The two bonded over acts like Explosions in the Sky, Overhead The Albatross, And So I Watch You From Afar, and God Is an Astronaut, among others. With a shared understanding of what they wanted to do, they just needed to give it a name. “Up until that point, I was just performing under my own name,” says Sonny. “The name, Geo Postal, it started with, ‘The Geological Postal Service’  [Laughs] was what we were originally going to go with! A nice post-rock pun! But it was just a mouthful to say, and if someone was like, ‘Oh, what’s your band’s name?!’ and you say, ‘The Geological Postal Service,’ they just look at you and their eyes glaze over, and you’re like, ‘OK. Maybe not.’”

After spending 2023 honing their live shows and dynamic, in March, the band dropped their first single, “Planet Express,” which gave audiences an acclimatising introduction to the project. “I don’t think in any art form, people really think about in what context it’s going to be listened to,” says Harry on selecting the track as their first single. “In the creative process, you really have to let go of all expectations to make something that has substance to it, you know? […] A finished song is like an encapsulation of all of this background work, and inspiration, and practice, and jamming that proceeded it.”

For Sonny and Harry, it’s the love of the genre, wanting to see it expand, and live opportunities that are driving a lot of their decisions. “One of the things that we’re trying to do is get a regular post-rock night going in Dublin,” says Sonny. “There’s a couple of bands that we’ve played with or seen around that we want to start doing a regular gig with, to help encourage that and find that fanbase. Because post-rock fans are pretty dedicated when there’s something on; they’ll show up.”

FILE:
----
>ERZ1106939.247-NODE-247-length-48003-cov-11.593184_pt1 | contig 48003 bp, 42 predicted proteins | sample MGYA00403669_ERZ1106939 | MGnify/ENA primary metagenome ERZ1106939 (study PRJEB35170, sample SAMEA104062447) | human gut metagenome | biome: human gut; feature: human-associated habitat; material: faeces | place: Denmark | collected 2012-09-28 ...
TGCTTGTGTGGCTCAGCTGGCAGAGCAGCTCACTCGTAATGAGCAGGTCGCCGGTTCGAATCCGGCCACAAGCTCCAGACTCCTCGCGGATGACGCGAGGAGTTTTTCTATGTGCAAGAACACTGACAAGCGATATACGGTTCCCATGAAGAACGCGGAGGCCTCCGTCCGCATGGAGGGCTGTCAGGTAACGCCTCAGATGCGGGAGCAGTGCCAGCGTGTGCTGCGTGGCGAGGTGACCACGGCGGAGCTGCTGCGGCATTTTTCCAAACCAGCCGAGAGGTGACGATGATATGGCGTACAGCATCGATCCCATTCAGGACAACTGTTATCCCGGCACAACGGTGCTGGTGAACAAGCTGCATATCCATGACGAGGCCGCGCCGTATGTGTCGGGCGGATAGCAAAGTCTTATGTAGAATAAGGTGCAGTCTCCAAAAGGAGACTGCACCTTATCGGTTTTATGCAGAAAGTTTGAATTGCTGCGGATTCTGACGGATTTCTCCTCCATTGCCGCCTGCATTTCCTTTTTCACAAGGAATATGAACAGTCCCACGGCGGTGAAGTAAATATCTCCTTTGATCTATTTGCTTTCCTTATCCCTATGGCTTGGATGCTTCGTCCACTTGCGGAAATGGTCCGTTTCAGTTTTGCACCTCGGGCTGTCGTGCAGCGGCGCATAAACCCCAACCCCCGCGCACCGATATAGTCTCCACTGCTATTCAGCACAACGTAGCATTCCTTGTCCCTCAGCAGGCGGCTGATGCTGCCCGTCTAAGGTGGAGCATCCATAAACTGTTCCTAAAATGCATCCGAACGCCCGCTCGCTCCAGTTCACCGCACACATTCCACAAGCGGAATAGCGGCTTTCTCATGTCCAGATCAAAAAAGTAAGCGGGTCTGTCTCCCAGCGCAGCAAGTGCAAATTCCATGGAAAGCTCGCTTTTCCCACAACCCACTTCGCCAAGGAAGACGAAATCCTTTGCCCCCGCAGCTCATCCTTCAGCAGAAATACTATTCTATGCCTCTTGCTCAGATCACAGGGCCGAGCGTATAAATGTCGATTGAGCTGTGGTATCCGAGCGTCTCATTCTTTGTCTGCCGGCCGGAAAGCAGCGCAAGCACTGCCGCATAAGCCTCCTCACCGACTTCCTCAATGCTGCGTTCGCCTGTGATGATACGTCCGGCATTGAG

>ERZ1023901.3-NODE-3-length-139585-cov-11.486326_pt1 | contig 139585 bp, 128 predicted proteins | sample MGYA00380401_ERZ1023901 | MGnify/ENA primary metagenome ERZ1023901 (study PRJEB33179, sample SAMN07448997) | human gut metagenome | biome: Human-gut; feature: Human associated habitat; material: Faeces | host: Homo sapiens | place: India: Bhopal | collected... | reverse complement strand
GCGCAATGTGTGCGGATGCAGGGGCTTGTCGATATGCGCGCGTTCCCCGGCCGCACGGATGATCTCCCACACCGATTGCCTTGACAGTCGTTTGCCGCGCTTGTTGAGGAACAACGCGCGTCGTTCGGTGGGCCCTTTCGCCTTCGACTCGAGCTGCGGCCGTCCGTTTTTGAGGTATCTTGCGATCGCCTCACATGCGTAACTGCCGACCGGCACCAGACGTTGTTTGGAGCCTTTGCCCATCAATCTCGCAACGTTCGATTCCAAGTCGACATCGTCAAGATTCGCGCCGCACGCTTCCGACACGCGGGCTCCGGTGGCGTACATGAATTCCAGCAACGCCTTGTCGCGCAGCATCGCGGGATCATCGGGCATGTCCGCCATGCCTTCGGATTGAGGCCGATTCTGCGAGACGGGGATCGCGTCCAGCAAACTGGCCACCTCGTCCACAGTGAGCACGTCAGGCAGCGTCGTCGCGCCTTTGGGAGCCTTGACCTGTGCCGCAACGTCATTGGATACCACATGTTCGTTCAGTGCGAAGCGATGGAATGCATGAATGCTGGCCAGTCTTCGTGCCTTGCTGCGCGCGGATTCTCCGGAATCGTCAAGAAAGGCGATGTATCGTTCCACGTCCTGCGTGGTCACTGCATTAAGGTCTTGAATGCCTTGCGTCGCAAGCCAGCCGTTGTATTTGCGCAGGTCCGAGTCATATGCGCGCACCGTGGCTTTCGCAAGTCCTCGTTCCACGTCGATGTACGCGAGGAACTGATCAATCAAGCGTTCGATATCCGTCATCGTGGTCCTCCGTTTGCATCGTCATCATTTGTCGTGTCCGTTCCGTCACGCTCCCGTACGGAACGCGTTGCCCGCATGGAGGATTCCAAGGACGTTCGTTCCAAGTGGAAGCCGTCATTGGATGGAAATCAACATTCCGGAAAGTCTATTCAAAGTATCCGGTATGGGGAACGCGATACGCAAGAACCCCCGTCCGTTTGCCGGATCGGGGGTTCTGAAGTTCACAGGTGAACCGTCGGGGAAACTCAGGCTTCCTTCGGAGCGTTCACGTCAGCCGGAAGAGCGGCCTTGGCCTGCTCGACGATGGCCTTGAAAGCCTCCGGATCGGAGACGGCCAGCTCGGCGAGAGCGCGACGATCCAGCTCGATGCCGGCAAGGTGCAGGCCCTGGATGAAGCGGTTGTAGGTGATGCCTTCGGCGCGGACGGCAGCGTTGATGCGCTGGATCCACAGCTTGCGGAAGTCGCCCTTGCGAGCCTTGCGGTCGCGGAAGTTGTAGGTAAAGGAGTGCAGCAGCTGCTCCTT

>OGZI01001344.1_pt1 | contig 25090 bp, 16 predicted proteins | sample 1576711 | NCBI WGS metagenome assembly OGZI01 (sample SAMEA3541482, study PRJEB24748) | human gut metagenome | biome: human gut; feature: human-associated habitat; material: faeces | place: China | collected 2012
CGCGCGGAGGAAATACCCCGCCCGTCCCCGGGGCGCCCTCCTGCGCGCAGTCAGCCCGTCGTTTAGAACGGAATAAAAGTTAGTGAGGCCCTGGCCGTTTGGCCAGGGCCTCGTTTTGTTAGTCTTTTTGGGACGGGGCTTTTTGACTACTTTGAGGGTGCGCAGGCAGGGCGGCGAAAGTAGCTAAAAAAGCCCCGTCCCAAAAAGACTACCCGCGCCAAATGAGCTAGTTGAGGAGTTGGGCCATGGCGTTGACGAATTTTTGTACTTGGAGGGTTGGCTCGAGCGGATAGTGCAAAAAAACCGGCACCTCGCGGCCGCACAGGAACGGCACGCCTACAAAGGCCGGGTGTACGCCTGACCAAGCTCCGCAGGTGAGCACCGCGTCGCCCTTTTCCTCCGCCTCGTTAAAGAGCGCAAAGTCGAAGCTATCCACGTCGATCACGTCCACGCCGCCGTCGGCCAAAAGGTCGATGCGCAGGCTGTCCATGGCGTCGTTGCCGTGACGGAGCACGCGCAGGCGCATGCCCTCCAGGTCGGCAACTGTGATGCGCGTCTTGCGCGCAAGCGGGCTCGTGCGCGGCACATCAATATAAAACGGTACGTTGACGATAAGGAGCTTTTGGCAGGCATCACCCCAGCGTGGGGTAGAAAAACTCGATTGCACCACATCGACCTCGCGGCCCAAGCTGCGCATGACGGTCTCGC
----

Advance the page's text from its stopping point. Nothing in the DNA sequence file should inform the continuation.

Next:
The first of these nights will take place this Saturday at Sin É , with Geo Postal, silverglass, and Dazgak!  Of this gig, Sonny says, “I’m hoping that can be the first, like, post-/prog/math rock night that we’re going to put on that’s specifically dedicated to that, and have that become a regular thing, to start rebuilding that scene and connecting with the community and other bands who are doing that sound. Because, exactly as Harry said, it’s hard to find.”

Harry agrees and adds, “Yeah, the scene needs a revamp, because it was a lot more prominent, I don’t know how many years ago, we’ll say ten. […] So, there was loads of great bands, like even Dave from the Albatross was telling us; mentioning a few that we haven’t heard of, because you don’t know what kind of directions they go in.” Although Harry does concede to a somewhat selfish desire with this direction. He says, “There is a bit of an indulgence to doing these gigs, that you’re kind of doing it to watch the bands, as well!” Sonny adds to this, saying, “I’m a big post-rock fan, so I just want to see more and I want to find more of these bands. If you build it, they will come!”

Geo Postal’s second single, “Steady The Hand,” will be released tomorrow. The band will perform at “White Noise: A Night of Irish Post/Prog/Math Rock” this Saturday at Sin É. Tickets can be purchased on Eventbrite. You can keep up with the band here.

Tune into POSTBURNOUT.COM Interviews… tonight at 21:00 (IST) to hear our full interview where we go into further depth about everything discussed in this article, as well as the band’s upcoming festival date, the band as musical improv, the fluidity of the project, and much more. Available on YouTube, Spotify, Apple Podcasts, and Amazon Music Podcasts.